Friday, March 28, 2014

Plight of the Poor

This appeared in "Republica" Daily on 26 March 2014.

Samjhana KC, 25, sells vegetables at an Old Baneshwar crossroad in Kathmandu. It has been five years since she started her business. Before that, she used to be a live-in servant in the house of a middle-class family in Bishalnagar. Hailing from a remote village in Dolakha district, she was brought to Kathmandu some 12 years back while she was very young. The employing family had promised her decent food, clothes and education. She worked for the family for five years and went to another family for three years. During these years, she saved some money and started her own business. She says that she doesn’t want her children to do any household works. 

The culture of keeping live-in servants was ubiquitous few years back in Nepal. Domestic helps used to be easily available to work in upper and middle class families in urban locations. Usually poor people like Samjhana from remote villages were hired as servants. Unskilled workers provided for cheap labor for a long time. Ranging from minors to the aged, these servants did household chores for minimum wages.

According to International Labor Organization’s recent data, domestic helps comprise around 12 percent of the working population in developing countries. The 2013 joint report of The International Domestic Workers Network (IDWN), the International Trade Union Confederation (ITUC), and Human Rights Watch states that around 40 percent of domestic workers are employed in Asian countries. These workers have been abused and exploited by their employers, the report indicts.

Domestic workers have been found to be living in horrific conditions. Very rich families may provide separate servants’ quarters but middle class families keep servants under staircases or other cramped spaces. Decent food and cloth is rare. The workers have to labor for almost 18 hours a day. Even progressive families have an unwritten rule that servants should not sit on the same furniture or use the same crockery their employers use. 

Servants are vulnerable to violence and sexual abuse. A police officer’s family subjecting a minor worker to brutal torture and underfeeding made headlines few years back. Influential people raping their maids have also been reported. Rather than being subjected to such mistreatments, unskilled laborers prefer to open their own small business as seen in Samjhana’s case above. 

J. Maillard/ILO

Dr Rudra Gautam, associate professor at the Central Department of Economics of Tribhuvan University (TU), had conducted a survey on Nepali domestic workers in 2011. The survey found that there were over 160,000 domestic workers across Nepal. Most of these workers were minors and they had not been paid proper wages. 

United Nations agencies and rights organizations have been pressuring Nepal government to ratify Convention on Decent Work for Domestic Workers. Nepal had voted for the Convention in the 100th session of International Labor Organization. It has, however, shown reluctance in ratifying the Convention and make necessary laws to prevent abuses of workers’ rights. One can’t be sure Nepal will do any good regarding domestic workers’ rights even after ratifying the Convention. Nepal has an excellent track record of ratifying international conventions and making domestic laws but failing to implement them. 

But the trend of becoming live-in domestic servants seems to be changing in the recent years. Families say it has become harder to find live-in staff. Demand is rising as more women go out to work and fewer live in joint families where in-laws act as nannies. Yet supply is falling. Servants, in turn, are more able than before to demand decent working conditions. Wages appear to be rising, causing grumbles among employers. Incidents of servants scampering off with employers’ goods never to reappear have also instilled fear in employers to hire live-in servants. Even live-out servants are hard to find these days.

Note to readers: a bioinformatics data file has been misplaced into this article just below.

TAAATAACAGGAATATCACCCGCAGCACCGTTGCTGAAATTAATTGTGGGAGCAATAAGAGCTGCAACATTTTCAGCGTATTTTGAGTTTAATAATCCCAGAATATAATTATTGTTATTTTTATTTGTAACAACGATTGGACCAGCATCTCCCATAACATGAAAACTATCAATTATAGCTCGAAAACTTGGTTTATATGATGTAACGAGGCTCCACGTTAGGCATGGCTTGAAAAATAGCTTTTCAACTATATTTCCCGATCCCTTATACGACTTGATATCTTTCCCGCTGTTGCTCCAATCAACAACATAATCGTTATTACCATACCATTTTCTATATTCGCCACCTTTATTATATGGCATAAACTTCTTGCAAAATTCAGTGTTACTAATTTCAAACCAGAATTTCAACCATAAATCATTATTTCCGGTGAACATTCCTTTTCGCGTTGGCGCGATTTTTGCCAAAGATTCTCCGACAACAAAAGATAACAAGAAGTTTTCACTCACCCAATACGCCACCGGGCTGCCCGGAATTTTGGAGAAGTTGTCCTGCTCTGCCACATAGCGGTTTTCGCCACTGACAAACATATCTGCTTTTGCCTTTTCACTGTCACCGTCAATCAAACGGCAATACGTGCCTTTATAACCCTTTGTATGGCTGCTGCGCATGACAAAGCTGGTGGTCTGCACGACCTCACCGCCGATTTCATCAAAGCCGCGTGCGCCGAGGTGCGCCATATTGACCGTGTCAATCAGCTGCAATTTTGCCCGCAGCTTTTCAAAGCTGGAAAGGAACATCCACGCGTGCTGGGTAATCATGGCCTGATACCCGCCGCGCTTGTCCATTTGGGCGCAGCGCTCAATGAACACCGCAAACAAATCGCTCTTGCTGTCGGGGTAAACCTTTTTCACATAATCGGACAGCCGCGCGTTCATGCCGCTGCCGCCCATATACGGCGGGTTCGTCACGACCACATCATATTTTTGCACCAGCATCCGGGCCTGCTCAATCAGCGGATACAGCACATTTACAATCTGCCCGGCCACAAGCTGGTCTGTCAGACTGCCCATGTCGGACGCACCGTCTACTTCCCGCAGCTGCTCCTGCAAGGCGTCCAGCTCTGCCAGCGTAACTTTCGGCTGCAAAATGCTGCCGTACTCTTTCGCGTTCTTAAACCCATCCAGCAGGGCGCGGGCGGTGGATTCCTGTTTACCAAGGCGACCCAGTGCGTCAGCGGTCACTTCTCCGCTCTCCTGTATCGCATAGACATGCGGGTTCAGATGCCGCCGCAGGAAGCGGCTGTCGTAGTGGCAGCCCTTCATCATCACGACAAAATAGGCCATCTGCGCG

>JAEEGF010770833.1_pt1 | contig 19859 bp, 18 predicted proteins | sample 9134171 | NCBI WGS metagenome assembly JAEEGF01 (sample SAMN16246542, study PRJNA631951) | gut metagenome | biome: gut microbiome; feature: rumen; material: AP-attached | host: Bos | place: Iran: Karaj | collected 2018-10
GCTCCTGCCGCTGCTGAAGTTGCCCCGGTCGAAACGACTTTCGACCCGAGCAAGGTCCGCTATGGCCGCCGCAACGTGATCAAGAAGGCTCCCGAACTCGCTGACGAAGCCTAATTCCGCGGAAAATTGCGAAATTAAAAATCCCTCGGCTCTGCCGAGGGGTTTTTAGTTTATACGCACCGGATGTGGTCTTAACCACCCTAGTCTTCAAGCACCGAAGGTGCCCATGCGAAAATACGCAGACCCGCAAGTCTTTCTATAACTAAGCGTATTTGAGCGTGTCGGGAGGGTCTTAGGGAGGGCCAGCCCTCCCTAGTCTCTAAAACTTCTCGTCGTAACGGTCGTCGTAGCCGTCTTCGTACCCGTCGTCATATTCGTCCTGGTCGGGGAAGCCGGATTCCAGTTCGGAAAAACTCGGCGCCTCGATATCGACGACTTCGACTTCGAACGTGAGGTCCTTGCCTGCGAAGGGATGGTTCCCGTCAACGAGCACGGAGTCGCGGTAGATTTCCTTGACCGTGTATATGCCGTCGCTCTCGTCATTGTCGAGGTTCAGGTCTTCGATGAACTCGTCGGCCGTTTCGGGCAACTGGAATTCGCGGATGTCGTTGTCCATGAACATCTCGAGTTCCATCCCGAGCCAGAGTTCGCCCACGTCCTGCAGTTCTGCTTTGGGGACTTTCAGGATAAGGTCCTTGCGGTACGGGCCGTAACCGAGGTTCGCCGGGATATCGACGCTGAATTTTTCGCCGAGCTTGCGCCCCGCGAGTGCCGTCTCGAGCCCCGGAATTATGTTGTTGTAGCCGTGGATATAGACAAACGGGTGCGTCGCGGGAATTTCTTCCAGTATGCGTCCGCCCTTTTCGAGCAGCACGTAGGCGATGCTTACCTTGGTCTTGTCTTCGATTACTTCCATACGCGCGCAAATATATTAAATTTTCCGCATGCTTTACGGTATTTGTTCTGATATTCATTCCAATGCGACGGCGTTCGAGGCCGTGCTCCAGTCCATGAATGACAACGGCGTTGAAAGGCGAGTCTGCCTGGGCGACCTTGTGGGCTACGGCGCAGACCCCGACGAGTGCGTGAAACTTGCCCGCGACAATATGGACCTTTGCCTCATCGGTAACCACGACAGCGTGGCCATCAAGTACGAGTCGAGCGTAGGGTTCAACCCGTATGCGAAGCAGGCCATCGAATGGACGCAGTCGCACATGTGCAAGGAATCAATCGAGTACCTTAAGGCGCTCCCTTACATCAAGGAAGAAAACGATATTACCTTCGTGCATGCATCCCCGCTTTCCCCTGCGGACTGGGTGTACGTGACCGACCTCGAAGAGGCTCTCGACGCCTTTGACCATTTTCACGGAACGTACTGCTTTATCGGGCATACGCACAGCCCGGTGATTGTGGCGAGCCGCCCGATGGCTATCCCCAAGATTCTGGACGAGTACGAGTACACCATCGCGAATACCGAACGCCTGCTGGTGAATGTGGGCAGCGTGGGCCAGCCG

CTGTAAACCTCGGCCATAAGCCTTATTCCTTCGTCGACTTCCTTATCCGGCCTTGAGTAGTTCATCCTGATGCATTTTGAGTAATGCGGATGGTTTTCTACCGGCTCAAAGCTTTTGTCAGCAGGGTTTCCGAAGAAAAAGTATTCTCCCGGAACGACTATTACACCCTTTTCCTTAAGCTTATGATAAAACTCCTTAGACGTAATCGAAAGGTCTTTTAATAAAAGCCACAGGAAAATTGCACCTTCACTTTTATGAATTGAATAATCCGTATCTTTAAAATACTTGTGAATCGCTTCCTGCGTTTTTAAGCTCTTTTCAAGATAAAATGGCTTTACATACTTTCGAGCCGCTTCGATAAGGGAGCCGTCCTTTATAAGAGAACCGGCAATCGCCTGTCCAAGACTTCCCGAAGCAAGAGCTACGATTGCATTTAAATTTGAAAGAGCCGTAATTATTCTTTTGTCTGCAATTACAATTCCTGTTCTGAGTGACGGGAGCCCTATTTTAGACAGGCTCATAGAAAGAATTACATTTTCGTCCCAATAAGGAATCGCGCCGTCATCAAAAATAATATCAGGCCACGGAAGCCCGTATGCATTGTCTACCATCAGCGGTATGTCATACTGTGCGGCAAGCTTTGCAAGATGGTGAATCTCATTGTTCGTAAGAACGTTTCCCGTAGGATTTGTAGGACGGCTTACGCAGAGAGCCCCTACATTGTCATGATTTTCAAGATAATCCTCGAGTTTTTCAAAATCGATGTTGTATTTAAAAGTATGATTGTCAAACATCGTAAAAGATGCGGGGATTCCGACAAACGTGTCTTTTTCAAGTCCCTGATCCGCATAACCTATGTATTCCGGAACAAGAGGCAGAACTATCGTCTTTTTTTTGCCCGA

With the rising demand of unskilled workers in the Gulf countries, many domestic workers have chosen to go abroad. This is another reason for the dearth of domestic workers here. Government of Nepal has made agreement with foreign countries to supply laborers. Mostly women are employed as domestic helps abroad. But their sorrows continue even there. Since this type of work belongs to informal sector, the government cannot even keep track of these domestic workers. Violent cases of sexual harassment and physical torture on Nepali women workers in some Gulf nations at the hand of employers have been reported. An estimated 2.5 million Nepali women work abroad legally and illegally, according to the Women’s Rehabilitation Centre. They have been living in risk.

With the development of new technologies that ease household chores, the need of servants seems to be on the wane. Modern dishwashers, washing machines and dusting equipments have appeared in the market. But despite the availability of such devices, very rich people still keep servants. In an interesting study of employers’ psychology entitled “The Theory of the Leisure Class”, Thorstein Veblen states that even after the appearances of labor-saving devices that would considerably reduce the need for household labor, people hired servants not to relieve themselves of tedious tasks, but to be provided with “conspicuous subservience”. A servant both satisfied the master’s “propensity for dominance” and presented a public “performance of leisure”. The feeling of dominance and submission in master-servant relationship gives pleasure to the employer.

As long as economic inequality remains in the world, practice of hiring servants for domestic chores will continue. The location may shift to the developed world but servants will always be there. 

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